Interesting posts on here, and this one made me think about how I write parents and families.
    Mostly bad, is the answer. And aren’t we as writers supposed to have had loads of terrible things happen in our childhoods, compost from which we can draw to write amazing angst-ridden passages?
    Probably. I don’t: my lot were lovely, I was much loved, not always to my satisfaction, but then c’est la vie.
    So I have to make ’em up, these terrible parents. But then, that’s what I try to do: make up terrible people to play the baddies in my stories. Maybe we have enough wicked stepmothers and wolves in fairy tales to compost into our villains.

  3. Sonje: You’re right – I think there can be some “the grass is always greener” thinking on the part of people who are not happy in their own families. They see other families only on the surface, after all.

    I’m only a bit into the first book in your series, but I already see what you mean about the MC and her family. 🙂

    Also, an additional twist on the “good” and “bad” family thing is that sometimes different children are treated very differently. I saw this in my ex-wife’s family (and in parts of my own family, too). My ex was categorized very early on as “the dumb one,” so her experience with her family was quite different from her younger sister (“the smart one”). An aunt of mine raised her first two children with very strict discipline, but then she obviously got sick of the whole thing and the two younger children were given a lot more leeway.

    Pat: Welcome aboard! Yes, I know what you mean — the terrible suffering when we were young, leading to the amazing angst-ridden writing. I try to avoid the angsty writing anyway ( 🙂 ), and even with the parents I write about who were less than satisfactory, there were usually reasons. This is the advantage in writing about the same characters over and over — you get more time to look behind things and find out why people are the way they are.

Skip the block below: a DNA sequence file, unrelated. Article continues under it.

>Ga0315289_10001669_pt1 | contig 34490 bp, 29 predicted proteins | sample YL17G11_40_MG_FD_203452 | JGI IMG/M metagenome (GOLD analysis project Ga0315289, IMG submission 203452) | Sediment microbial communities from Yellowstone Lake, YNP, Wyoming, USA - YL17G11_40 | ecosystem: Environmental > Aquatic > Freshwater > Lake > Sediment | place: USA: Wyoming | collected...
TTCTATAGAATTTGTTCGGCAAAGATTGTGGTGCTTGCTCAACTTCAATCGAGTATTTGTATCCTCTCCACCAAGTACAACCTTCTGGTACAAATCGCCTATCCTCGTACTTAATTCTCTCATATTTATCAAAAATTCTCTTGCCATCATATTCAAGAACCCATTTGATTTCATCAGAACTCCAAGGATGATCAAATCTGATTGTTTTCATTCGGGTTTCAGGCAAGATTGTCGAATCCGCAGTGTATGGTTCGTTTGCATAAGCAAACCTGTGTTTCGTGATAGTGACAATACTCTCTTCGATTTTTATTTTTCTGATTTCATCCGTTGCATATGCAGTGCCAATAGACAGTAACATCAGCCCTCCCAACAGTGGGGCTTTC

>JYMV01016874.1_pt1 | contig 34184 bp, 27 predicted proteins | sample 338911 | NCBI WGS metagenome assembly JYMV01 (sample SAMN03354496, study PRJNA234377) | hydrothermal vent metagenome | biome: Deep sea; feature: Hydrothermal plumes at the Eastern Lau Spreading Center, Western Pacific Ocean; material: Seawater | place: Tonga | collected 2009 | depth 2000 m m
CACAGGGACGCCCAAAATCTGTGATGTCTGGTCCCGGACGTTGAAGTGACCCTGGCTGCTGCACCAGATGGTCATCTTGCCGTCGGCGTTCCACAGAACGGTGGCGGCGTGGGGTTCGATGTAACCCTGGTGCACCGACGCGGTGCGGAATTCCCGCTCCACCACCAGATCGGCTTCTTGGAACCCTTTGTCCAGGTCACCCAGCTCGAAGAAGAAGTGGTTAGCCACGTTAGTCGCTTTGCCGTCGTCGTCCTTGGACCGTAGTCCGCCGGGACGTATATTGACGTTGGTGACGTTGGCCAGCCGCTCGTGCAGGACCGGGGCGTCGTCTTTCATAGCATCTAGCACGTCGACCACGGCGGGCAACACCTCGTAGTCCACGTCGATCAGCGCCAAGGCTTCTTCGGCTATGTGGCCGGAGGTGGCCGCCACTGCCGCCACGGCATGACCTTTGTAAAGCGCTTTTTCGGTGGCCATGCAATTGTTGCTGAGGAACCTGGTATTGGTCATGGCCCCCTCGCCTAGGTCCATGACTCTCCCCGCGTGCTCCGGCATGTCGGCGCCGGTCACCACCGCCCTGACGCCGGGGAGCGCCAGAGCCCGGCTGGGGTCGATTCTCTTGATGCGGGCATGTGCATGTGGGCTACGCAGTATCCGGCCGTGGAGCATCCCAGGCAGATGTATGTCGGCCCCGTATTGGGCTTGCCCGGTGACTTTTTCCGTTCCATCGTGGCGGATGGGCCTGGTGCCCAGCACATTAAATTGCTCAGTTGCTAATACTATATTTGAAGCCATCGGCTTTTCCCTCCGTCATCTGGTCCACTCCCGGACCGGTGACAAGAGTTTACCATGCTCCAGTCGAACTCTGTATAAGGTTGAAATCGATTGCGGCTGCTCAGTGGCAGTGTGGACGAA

And, like any relationship, sometimes it’s just a question of getting the right parent together with the right child. I have one character, Vicki, who was raised by her mother, who was pretty crazy, but Vicki was okay with that. She was used to the specific forms of craziness and could deal with them. But then the family decided that she needed a more stable environment and took her away from her mother, and the somewhat more normal-appearing family where she ended up was much worse. Vicki’s mother would have been a disaster for most children, but she was fine for Vicki.

  4. Maggie says:

    I am terrible at writing parent characters — they usually come off as too unrealistic — and that may be because I have never been a parent myself. I usually try to avoid parent characters when my main characters are teenagers, but that’s unrealistic, too. As you say, “parents are a major factor in the lives of most young adults.” I have yet to find a remedy to that particular writing problem…

    • There are quite a few runaways in my writing, and also one who was removed from her mother by outside forces. The parents usually re-enter their lives, one way or another, later on, though, but we don’t see much of the actual parenting.

      Part of it is that I don’t find traditional family/home life all that interesting to write about, but the other part is probably that I’m in my fifties, so growing up with parents is pretty far in the past for me, and I’ve never had children myself.

      One way to avoid the parents in a story about a teenager would be to write about a brief period of time (a week or two) when the teenager is away from home, maybe for the first time. A lot can happen in those brief periods, and it could make an interesting story. One of the things I admired about Vicki Cristina Barcelona was that near the end I was reminded that everything in the movie happened in one summer, and I thought that was realistic, since those sorts of summers can hold what seems like six months of events and feelings when you’re that age.